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48 Harv. L. Rec. 1 (1969)

handle is hein.journals/hlrec48 and id is 1 raw text is: 4ARAR 495 4E9 0'

VOL. 48 NO. I

JANUARY 30. 1969


Photo* by David Wflsk and Michae L urtlc
Professors Vorenberg (left) and Ohlin were named
to head new criminal justice center.
$1 Million Grant Given
For Criminal Law Study
By Robert Patterson
A Ford Foundation grant of $1 million will en-
able Harvard Law School to establish a Center for
the Advancement of Criminal Justice.
The program now being developed includes two
closely related aspects: (1) research relating to
crime and the administration of criminal justice;
(2) up to 10 fellowships each year for advanced
study by key officials of criminal justice agencies.
James Vorenberg, professor of law at Harvard
since 1962, will be director of the center; and Lloyd
E. Ohlin, professor of criminology at Harvard since
1967, will be director of research.
Law students will be offered opportunities to
participate in the research program of the center,
to collaborate with criminal justice fellows who
come here as part of the fellowship program, and
to serve internships in criminal justice agencies,
Professor Vorenberg said.
(Continued on Page 10)

Meeting Debates
Student Power
By Kevin Kane
Participatory democracy versus representative
democracy was the main topic of discussion at an
open meeting of the Joint Student-Faculty Com-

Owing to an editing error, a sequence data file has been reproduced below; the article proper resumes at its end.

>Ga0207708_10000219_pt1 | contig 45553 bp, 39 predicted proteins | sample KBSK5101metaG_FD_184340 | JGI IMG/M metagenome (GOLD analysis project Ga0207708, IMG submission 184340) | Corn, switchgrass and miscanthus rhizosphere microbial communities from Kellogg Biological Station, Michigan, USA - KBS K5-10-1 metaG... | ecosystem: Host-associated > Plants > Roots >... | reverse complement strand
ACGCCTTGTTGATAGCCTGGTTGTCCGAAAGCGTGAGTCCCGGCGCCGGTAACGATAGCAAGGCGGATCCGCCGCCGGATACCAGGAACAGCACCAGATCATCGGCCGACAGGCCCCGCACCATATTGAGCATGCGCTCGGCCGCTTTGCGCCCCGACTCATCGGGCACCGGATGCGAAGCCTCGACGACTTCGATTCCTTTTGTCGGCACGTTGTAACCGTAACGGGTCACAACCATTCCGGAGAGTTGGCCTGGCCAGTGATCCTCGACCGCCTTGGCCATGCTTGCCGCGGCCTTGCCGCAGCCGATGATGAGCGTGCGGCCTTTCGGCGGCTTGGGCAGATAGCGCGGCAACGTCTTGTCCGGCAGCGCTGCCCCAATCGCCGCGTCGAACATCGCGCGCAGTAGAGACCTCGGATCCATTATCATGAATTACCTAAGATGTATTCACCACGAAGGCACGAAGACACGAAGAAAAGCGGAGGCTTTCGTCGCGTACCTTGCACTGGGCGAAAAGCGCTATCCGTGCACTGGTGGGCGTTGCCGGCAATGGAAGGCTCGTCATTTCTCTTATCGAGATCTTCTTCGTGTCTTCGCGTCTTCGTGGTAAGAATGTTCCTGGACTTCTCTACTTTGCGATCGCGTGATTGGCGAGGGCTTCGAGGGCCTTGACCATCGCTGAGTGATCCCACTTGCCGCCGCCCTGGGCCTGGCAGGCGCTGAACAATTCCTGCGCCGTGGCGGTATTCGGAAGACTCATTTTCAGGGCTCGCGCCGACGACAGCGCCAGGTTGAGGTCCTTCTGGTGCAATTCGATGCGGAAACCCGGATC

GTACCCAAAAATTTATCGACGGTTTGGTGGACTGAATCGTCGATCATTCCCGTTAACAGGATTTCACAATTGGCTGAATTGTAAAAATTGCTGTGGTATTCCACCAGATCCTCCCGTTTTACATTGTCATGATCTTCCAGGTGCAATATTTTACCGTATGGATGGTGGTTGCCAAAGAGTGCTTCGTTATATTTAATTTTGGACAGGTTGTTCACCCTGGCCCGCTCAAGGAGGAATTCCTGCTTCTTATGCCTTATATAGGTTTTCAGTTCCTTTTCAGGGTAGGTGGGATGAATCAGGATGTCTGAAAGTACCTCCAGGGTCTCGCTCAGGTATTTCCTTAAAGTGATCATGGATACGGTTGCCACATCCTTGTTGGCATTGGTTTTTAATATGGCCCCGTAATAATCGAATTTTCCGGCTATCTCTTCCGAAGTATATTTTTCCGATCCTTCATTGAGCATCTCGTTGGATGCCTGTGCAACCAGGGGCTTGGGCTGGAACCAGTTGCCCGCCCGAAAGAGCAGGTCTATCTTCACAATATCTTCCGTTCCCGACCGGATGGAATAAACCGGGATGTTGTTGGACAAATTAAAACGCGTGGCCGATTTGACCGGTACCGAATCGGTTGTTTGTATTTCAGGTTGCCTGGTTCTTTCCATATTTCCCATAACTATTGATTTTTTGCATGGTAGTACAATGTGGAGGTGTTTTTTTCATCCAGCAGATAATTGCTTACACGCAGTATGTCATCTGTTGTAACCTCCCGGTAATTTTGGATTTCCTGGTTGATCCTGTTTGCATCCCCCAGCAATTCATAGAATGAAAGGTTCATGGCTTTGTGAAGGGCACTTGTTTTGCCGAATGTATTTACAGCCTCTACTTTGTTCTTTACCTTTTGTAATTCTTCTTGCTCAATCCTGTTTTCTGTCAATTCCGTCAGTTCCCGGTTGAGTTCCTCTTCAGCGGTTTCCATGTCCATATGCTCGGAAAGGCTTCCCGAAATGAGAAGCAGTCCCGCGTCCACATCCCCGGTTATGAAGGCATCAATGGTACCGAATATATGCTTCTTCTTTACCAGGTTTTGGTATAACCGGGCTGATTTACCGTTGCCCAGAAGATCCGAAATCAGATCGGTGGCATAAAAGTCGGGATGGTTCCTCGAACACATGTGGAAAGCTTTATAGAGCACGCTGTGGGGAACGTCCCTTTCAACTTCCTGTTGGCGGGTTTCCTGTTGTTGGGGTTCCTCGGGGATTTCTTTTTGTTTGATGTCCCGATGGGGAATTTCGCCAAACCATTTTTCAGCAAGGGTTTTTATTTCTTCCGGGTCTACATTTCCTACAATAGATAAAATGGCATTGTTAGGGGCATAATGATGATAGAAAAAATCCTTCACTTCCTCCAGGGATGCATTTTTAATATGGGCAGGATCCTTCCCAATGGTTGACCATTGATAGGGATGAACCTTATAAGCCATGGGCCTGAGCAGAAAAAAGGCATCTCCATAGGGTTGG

mittee December 13, Highlights of the three-hour
meeting included comments and speeches by Pro-
fessors Sacks, Mundheim, Turner, Byse, Michel-
man, Hart, and Dawson, as well as several students.
All spoke about student participation in Law
School decision-making.
The committee plans to hold another open meet-
ing soon.
Committee chairman John P. Dawson called the
meeting to order at 1:30 p.m. He began by indicat-
ing that the primary mission of the committee this
year is to determine methods of student represen-
tation on Law School problems.
Associate Dean Albert M. Sacks gave an expla-
nation of how the present committee system works
and listed the major committees now considering
various problems.
He pointed out that past student contributions
have been on an informal, often haphazard basis
and that this may account for a student sense of
Prof. Dawson feels that students should have
a voice in matters that rather clearly and directly
affect their present and future lives, He indicated
that he would like to see a limited number of stu-
dents work either as regular members of the exist-
ing committees or as members of a parallel
committee with liaison contact.
Prof. Robert H. Mundheim supported a similar
idea of Ymited student participation through selec-
tion of representatives from class sections. He
suggested a committee on committees to procure,
recruit, or entice students to serve on other com-
mittees. For Prof. Mundheim, however, the main
objective isn't to enhance student power but to
bring about legal education in a humane atmos-
Prof. Frank 1. Michelman supported a signifi-
cant student presence on a representative basis.
He denounced participatory democracy in which
all students have the power to vote at all committee
(Continued on Page 10)

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